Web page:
Get Out and Play brings youth hope

Sport­ing ini­tia­tive gives ru­ral teens a life-chang­ing chance to em­power them­selves

Daily Dispatch - - Sport - ROSS ROCHE rossr@dis­

The Get Out and Play ini­tia­tive to make sport more widely avail­able to dis­ad­van­taged youth has had a mo­men­tous year.

The pro­gramme set up in Nt­lavukazi Vil­lage, in Lusik­isiki’s Ward 24 max­imises the power of sport to change young lives and dis­ad­van­taged com­mu­ni­ties.

“I thought I should utilise my ex­pe­ri­ence, hav­ing worked in the UK in grass roots de­vel­op­ment,” Get Out and Play co­or­di­na­tor and founder Marks Njo­vane, said.

“Get Out and Play has been re­fined and tested since its in­cep­tion in 2014,” he said.

“The or­gan­i­sa­tion has a net­work of ru­ral-based projects to de­liver sport and other ac­tiv­i­ties on their doorstep. “

One of the high­lights this year was when young­sters from Nt­lavukazi Vil­lage show­cased their skills against one of the top soc­cer academies in the coun­try, the KwaZulu-Natal Academy in Dur­ban.

“Ju­bi­la­tion was vis­i­ble on the boys’ faces and their par­ents when I broke the news about the chal­lenge match,” said Njob­vane.

“On match day, the boys did not dis­ap­point, they gave it ev­ery­thing.

“Even though they lost 6-1 against a very good elite side, I am very proud with the way they per­formed,” he added.

“But play­ing against the elite academy has opened doors for our boys and three of them might get a chance to train with KZN Academy; they were res­o­lute and re­fused to let their back­ground to be a de­ter­mi­nant and set lim­its for them.

“The re­la­tion­ship that we have with the academy now go­ing for­ward, is go­ing to as­sist us in terms of train­ing our tech­ni­cal stuff , some­thing that we have been try­ing for the last four years with our own Eastern Cape Academy of sport.”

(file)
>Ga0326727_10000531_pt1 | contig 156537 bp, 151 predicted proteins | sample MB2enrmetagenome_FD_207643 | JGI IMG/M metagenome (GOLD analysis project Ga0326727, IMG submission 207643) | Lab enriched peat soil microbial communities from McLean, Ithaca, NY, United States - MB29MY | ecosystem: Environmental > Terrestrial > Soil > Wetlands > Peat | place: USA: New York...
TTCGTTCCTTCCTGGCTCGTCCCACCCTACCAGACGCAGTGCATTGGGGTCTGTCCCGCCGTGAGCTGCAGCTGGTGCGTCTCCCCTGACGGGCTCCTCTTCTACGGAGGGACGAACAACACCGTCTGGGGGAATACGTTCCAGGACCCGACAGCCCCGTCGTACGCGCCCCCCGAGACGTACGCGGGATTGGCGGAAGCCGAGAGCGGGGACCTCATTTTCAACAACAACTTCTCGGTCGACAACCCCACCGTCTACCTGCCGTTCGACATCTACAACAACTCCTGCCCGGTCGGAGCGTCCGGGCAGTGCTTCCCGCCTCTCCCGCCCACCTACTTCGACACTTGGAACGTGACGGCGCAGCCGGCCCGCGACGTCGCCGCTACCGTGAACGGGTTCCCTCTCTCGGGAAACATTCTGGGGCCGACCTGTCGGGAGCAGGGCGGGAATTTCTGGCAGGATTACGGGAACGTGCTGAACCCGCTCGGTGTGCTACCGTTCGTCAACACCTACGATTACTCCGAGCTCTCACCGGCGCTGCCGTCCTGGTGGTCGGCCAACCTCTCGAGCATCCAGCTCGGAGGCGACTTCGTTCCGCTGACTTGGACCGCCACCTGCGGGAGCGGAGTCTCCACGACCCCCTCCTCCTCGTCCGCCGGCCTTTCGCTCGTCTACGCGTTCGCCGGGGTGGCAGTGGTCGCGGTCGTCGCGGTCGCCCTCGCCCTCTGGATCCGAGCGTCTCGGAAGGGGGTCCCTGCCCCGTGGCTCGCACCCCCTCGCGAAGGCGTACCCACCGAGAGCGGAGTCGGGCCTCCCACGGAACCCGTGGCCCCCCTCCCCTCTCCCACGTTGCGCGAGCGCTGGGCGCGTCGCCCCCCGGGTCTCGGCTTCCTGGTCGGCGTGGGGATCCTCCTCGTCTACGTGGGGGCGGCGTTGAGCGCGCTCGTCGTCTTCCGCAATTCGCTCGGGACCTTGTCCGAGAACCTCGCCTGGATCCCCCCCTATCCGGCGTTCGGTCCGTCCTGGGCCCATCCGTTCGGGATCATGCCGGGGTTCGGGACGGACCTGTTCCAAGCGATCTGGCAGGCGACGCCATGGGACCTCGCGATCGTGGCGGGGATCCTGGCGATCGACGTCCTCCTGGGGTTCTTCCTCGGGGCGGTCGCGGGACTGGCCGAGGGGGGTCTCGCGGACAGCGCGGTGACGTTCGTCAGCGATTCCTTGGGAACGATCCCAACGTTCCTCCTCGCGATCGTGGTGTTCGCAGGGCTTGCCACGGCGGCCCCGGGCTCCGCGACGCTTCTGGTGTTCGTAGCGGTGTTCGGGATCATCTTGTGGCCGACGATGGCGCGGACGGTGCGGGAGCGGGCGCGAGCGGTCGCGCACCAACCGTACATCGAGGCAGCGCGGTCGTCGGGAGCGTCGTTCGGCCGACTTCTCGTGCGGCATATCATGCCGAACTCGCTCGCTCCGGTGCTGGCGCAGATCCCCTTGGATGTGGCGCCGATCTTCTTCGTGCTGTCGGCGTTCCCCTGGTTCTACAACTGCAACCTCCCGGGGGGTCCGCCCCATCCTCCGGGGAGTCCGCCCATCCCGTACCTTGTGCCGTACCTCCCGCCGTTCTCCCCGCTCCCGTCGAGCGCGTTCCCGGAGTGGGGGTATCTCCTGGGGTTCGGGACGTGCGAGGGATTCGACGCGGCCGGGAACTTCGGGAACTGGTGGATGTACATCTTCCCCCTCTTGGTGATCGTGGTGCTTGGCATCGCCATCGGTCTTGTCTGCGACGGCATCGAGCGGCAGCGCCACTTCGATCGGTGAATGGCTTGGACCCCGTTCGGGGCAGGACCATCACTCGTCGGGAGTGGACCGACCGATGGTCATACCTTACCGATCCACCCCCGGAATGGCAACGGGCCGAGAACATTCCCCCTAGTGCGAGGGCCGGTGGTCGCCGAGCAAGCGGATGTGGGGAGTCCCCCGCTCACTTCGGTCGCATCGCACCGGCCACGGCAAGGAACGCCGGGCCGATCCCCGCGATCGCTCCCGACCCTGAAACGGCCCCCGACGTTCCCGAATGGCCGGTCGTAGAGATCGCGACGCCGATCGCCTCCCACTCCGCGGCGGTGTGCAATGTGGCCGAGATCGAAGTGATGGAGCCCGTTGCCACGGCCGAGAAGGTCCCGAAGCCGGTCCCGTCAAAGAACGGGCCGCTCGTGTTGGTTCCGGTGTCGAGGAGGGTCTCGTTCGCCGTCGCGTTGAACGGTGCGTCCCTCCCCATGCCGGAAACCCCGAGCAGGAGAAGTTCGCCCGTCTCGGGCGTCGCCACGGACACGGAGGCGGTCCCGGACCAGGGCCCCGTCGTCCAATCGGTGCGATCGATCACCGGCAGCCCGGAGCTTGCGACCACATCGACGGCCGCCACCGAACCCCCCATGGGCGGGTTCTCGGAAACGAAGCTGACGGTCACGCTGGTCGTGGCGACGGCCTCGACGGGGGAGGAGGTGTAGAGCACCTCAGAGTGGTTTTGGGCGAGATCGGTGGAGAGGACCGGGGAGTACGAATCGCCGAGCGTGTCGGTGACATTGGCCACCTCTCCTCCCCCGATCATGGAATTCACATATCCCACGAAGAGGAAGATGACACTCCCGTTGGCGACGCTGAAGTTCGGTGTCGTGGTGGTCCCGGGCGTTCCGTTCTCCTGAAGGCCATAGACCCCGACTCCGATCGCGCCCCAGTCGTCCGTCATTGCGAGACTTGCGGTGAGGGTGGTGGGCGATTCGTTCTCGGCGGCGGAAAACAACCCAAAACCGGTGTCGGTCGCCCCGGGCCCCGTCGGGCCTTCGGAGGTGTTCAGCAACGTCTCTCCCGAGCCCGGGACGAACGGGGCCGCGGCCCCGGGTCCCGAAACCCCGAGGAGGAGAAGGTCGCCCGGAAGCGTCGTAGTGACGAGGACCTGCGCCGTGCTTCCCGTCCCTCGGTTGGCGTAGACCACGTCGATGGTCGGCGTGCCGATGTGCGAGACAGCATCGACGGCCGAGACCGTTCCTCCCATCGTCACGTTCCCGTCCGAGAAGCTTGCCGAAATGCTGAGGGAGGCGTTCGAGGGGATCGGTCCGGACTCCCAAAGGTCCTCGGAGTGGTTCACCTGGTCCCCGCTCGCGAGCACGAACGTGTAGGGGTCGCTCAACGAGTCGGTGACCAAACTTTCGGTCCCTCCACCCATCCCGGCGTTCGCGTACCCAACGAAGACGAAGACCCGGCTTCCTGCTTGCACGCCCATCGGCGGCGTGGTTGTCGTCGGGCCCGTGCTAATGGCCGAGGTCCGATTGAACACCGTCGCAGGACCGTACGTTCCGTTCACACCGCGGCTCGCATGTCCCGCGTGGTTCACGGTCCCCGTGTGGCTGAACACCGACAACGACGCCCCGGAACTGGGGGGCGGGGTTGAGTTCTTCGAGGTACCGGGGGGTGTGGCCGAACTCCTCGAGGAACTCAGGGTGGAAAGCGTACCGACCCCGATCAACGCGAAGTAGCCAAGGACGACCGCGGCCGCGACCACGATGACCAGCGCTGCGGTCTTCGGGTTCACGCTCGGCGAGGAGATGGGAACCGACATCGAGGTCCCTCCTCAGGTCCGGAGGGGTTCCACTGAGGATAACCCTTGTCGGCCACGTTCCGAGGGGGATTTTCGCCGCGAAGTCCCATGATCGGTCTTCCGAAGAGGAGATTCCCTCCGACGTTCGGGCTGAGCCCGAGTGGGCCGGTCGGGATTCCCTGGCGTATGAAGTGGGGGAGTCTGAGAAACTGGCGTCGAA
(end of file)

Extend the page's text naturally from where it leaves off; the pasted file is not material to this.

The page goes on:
Every year the Get Out and Play ini­tia­tive hosts a sports fes­ti­val where chil­dren un­der 13 years old par­tic­i­pate in foot­ball, net­ball, vol­ley­ball and indige­nous games.

This year they cel­e­brated their fourth birth­day in July with a fes­ti­val, where kids from 16 vil­lages turned out on the day.

“It's grow­ing every year,” saidNjo­vane. “The pro­gramme has had a pos­i­tive im­pact on the lo­cal school and on com­mu­ni­ties and since its in­cep­tion more so chil­dren and girls in par­tic­u­lar. are par­tic­i­pat­ing in var­i­ous sport dis­ci­plines.

“There has been a sig­nif­i­cant de­crease in the in­ci­dents of ju­ve­nile crime in the area, teenage preg­nancy as well as the num­ber of chil­dren drop­ping out from school has shown a de­cline.”

There have been some suc­cess sto­ries em­a­nat­ing from the pro­gramme. Among them, in­cludes seven of the U15 girls be­ing se­lected to par­tic­i­pate in the Ru­ral Sport Na­tional Cham­pi­onship in Polok­wane last year.

Three boys who were part of the pro­gramme se­cured an op­por­tu­nity to try their luck with elite foot­ball clubs across the coun­try. Vuy­isani Gal­ada, a prod­uct of this pro­gramme, was se­lected to rep­re­sent Eastern Cape at a vol­ley­ball tour­na­ment in Cape Town.

“It is no doubt that with spon­sors and full sup­port from all the rel­e­vant struc­tures we could do more,” said Njo­vane.

“Hav­ing said that, I would like to thank for­mer OR Tambo Ds­rac se­nior man­ager Mr Mike Sakhiwo Sodo for sup­port­ing this when it was only just a vi­sion.

“I would aslo like to ex­tend grat­i­tude to Mzo Qo­toyi [Sports Coun­cil Chair, OR Tambo], Mrs No­cawe Maki­wane [CEO] of Mfolozi Group and her or­gan­i­sa­tion, we are re­ally look­ing for­ward to years of de­vel­op­ment with them.

“Also the Ingquza Hill Lo­cal Mu­nic­i­pal­ity for the trans­port, Ba­balwa [Man­ager at Spar Lusik­isiki] for en­sur­ing that our boys do not play on empty stom­achs and, last but not least, Al­fred Nzo com­mu­nity ra­dio, Inkon­jane com­mu­nity ra­dio and Vuy­isa Ku­lase of UCR com­mu­nity ra­dio.


FUN AND GAMES: The Get Out and Play foot­ball team played the KZN Academy side last month.

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